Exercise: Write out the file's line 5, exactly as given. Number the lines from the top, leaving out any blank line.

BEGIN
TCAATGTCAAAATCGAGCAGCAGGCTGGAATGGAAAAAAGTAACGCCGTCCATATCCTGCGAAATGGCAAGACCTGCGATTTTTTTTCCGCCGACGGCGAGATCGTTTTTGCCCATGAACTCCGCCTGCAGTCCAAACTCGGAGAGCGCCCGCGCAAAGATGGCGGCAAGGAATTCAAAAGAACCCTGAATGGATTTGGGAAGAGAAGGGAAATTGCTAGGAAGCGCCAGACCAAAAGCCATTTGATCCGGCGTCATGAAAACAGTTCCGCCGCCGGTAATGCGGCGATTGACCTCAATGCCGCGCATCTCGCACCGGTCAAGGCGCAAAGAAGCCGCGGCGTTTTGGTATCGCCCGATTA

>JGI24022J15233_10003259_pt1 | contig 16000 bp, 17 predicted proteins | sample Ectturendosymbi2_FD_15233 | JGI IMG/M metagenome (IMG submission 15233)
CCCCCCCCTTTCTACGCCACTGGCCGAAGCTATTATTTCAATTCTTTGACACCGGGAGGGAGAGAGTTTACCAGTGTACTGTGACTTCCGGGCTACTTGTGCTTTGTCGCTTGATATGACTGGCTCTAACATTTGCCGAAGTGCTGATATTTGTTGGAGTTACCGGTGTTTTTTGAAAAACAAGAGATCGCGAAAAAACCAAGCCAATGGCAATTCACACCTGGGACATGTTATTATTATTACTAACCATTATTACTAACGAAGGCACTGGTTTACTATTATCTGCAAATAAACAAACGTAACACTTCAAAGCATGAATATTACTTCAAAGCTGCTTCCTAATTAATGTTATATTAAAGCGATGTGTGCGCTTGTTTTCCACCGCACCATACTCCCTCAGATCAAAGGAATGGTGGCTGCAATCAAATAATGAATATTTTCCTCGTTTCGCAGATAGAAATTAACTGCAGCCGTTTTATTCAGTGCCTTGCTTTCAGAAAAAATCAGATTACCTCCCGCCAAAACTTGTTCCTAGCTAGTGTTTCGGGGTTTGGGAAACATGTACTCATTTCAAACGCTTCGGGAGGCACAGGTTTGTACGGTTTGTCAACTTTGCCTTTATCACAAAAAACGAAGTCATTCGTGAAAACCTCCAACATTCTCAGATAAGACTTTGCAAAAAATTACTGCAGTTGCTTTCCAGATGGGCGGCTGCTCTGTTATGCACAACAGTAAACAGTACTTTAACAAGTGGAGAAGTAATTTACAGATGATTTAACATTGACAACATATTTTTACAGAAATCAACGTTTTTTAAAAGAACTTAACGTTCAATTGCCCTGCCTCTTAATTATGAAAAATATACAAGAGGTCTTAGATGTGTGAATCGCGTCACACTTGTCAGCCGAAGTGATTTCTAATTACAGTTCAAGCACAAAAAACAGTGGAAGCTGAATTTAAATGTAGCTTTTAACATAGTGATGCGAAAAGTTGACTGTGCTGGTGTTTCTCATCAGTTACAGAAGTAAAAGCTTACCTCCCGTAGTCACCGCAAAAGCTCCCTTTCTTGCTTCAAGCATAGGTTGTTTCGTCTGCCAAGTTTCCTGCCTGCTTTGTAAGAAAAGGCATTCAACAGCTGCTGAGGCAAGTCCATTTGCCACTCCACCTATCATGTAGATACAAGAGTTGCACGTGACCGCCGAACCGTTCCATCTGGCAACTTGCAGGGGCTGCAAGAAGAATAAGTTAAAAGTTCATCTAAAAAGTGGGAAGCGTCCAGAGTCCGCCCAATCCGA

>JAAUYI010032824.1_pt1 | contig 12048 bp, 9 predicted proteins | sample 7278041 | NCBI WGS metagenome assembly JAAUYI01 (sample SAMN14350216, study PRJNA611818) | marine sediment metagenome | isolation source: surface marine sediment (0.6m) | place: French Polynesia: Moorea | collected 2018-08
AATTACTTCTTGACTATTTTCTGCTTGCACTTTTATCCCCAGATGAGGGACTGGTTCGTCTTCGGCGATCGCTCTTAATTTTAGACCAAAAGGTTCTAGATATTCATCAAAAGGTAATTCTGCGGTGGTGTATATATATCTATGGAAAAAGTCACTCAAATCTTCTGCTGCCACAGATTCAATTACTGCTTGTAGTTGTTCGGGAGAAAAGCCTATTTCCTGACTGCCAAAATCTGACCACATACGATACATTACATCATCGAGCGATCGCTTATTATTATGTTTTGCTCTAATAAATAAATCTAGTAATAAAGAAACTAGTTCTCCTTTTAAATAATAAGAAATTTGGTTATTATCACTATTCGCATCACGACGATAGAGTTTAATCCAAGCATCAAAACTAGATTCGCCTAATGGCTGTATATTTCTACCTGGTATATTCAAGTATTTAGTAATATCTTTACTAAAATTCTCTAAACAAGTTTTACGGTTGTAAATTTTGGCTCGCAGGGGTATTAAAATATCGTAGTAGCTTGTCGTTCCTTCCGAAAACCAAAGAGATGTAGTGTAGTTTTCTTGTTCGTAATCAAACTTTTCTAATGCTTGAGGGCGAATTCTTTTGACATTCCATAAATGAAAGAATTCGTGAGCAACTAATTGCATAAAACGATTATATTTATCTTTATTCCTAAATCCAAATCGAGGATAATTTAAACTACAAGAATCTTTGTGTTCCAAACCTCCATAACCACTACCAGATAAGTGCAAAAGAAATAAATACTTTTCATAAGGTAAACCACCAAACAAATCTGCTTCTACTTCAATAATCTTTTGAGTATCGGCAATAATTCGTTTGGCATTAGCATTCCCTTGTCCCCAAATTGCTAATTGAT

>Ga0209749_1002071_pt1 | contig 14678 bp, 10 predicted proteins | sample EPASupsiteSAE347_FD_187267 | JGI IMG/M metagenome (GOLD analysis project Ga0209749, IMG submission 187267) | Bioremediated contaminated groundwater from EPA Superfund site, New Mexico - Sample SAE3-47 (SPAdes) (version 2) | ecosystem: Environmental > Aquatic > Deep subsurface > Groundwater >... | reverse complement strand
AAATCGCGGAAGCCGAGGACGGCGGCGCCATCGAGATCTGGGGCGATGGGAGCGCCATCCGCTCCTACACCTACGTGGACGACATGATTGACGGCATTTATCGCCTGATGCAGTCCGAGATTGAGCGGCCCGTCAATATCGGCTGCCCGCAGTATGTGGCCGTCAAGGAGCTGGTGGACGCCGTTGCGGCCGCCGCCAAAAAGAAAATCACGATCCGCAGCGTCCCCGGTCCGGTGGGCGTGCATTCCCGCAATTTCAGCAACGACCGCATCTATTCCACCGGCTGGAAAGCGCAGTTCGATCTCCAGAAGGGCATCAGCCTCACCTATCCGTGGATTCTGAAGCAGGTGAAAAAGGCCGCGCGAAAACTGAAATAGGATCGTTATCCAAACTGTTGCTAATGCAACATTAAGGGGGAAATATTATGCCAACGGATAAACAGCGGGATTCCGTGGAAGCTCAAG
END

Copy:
AATTACTTCTTGACTATTTTCTGCTTGCACTTTTATCCCCAGATGAGGGACTGGTTCGTCTTCGGCGATCGCTCTTAATTTTAGACCAAAAGGTTCTAGATATTCATCAAAAGGTAATTCTGCGGTGGTGTATATATATCTATGGAAAAAGTCACTCAAATCTTCTGCTGCCACAGATTCAATTACTGCTTGTAGTTGTTCGGGAGAAAAGCCTATTTCCTGACTGCCAAAATCTGACCACATACGATACATTACATCATCGAGCGATCGCTTATTATTATGTTTTGCTCTAATAAATAAATCTAGTAATAAAGAAACTAGTTCTCCTTTTAAATAATAAGAAATTTGGTTATTATCACTATTCGCATCACGACGATAGAGTTTAATCCAAGCATCAAAACTAGATTCGCCTAATGGCTGTATATTTCTACCTGGTATATTCAAGTATTTAGTAATATCTTTACTAAAATTCTCTAAACAAGTTTTACGGTTGTAAATTTTGGCTCGCAGGGGTATTAAAATATCGTAGTAGCTTGTCGTTCCTTCCGAAAACCAAAGAGATGTAGTGTAGTTTTCTTGTTCGTAATCAAACTTTTCTAATGCTTGAGGGCGAATTCTTTTGACATTCCATAAATGAAAGAATTCGTGAGCAACTAATTGCATAAAACGATTATATTTATCTTTATTCCTAAATCCAAATCGAGGATAATTTAAACTACAAGAATCTTTGTGTTCCAAACCTCCATAACCACTACCAGATAAGTGCAAAAGAAATAAATACTTTTCATAAGGTAAACCACCAAACAAATCTGCTTCTACTTCAATAATCTTTTGAGTATCGGCAATAATTCGTTTGGCATTAGCATTCCCTTGTCCCCAAATTGCTAATTGAT